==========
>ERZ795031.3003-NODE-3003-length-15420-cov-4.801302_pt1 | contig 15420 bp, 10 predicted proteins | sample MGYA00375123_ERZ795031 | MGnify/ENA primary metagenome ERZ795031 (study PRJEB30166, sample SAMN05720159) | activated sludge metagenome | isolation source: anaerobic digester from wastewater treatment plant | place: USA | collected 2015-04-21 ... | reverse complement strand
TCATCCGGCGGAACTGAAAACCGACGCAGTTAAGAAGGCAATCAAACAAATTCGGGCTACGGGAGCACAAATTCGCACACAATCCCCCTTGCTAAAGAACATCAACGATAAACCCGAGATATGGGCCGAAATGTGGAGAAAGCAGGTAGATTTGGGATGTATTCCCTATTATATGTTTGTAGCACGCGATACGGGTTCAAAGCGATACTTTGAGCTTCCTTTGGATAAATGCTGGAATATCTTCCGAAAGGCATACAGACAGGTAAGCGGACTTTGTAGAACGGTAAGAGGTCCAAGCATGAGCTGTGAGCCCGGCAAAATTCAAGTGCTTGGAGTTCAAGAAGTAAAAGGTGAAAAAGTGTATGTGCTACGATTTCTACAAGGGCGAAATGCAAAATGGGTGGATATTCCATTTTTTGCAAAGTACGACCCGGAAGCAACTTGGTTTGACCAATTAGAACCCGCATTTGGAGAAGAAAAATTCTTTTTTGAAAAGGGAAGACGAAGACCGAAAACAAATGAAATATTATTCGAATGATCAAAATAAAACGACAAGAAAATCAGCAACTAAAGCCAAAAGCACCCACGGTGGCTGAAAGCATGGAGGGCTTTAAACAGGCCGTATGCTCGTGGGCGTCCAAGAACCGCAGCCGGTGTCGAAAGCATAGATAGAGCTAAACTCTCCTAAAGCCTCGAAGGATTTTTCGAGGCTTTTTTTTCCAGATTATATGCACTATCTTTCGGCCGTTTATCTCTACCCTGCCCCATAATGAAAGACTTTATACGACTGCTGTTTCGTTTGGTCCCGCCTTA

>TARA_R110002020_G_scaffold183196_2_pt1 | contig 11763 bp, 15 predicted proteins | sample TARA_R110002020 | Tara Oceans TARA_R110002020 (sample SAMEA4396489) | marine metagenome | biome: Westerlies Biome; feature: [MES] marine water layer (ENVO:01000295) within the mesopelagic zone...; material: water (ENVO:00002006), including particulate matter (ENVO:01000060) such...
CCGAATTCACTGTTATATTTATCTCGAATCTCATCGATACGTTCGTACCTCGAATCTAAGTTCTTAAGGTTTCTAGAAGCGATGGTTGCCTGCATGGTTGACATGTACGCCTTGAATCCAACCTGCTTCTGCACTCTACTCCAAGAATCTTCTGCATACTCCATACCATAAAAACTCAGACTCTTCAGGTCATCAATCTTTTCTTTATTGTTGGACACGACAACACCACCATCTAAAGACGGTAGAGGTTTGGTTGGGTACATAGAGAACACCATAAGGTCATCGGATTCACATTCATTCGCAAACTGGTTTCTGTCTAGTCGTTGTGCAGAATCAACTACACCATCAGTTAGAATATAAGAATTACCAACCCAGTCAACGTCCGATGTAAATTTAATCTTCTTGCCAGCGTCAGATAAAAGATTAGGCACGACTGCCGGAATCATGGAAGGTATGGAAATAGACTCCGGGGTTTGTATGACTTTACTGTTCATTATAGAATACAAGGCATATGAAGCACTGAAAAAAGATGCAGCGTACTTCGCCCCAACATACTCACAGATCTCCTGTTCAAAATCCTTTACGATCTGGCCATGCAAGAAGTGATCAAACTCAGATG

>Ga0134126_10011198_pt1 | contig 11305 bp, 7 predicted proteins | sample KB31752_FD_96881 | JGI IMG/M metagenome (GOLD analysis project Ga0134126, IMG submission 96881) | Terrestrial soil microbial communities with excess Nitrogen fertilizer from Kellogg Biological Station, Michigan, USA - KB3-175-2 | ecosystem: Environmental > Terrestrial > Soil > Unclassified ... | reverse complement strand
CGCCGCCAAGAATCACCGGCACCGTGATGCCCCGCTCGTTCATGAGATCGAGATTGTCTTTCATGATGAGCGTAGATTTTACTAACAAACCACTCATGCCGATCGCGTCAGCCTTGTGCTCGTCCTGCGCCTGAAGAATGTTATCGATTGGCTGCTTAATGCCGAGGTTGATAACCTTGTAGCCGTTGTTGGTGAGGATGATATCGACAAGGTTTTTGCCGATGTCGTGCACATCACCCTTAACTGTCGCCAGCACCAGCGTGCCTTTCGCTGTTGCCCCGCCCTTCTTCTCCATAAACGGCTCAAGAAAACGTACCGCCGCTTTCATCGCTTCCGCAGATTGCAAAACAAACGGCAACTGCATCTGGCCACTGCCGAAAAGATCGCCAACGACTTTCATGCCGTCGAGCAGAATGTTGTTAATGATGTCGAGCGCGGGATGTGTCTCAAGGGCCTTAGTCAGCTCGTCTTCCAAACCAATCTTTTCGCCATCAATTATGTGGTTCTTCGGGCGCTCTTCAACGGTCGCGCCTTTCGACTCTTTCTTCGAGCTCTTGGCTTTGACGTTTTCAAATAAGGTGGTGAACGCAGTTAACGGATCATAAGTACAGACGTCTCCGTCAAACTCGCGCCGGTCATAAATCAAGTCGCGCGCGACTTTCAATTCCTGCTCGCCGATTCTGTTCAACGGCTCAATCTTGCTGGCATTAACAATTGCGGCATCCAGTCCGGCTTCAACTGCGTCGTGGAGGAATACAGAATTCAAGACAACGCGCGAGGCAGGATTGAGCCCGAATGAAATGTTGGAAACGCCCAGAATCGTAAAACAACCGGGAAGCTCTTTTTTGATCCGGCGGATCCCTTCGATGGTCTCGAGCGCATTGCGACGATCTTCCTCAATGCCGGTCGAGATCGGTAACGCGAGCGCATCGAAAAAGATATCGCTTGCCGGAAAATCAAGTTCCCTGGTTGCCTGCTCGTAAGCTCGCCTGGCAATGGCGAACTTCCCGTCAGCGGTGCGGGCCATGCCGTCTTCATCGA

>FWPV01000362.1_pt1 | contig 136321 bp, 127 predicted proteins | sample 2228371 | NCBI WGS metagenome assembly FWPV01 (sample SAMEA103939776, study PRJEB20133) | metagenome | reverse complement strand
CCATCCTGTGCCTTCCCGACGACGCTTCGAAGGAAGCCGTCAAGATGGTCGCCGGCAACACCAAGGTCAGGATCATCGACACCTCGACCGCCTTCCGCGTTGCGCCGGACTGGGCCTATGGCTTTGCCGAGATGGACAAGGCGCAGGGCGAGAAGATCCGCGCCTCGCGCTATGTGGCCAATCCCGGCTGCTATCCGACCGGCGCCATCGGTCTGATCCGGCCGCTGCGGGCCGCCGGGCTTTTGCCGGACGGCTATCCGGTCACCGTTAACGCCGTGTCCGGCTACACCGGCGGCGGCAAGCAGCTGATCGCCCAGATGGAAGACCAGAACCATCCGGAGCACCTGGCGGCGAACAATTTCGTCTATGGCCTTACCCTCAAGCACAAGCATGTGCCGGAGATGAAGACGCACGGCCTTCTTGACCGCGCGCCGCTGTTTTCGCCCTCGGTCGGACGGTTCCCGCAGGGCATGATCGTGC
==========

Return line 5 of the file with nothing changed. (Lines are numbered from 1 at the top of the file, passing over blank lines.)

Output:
>Ga0134126_10011198_pt1 | contig 11305 bp, 7 predicted proteins | sample KB31752_FD_96881 | JGI IMG/M metagenome (GOLD analysis project Ga0134126, IMG submission 96881) | Terrestrial soil microbial communities with excess Nitrogen fertilizer from Kellogg Biological Station, Michigan, USA - KB3-175-2 | ecosystem: Environmental > Terrestrial > Soil > Unclassified ... | reverse complement strand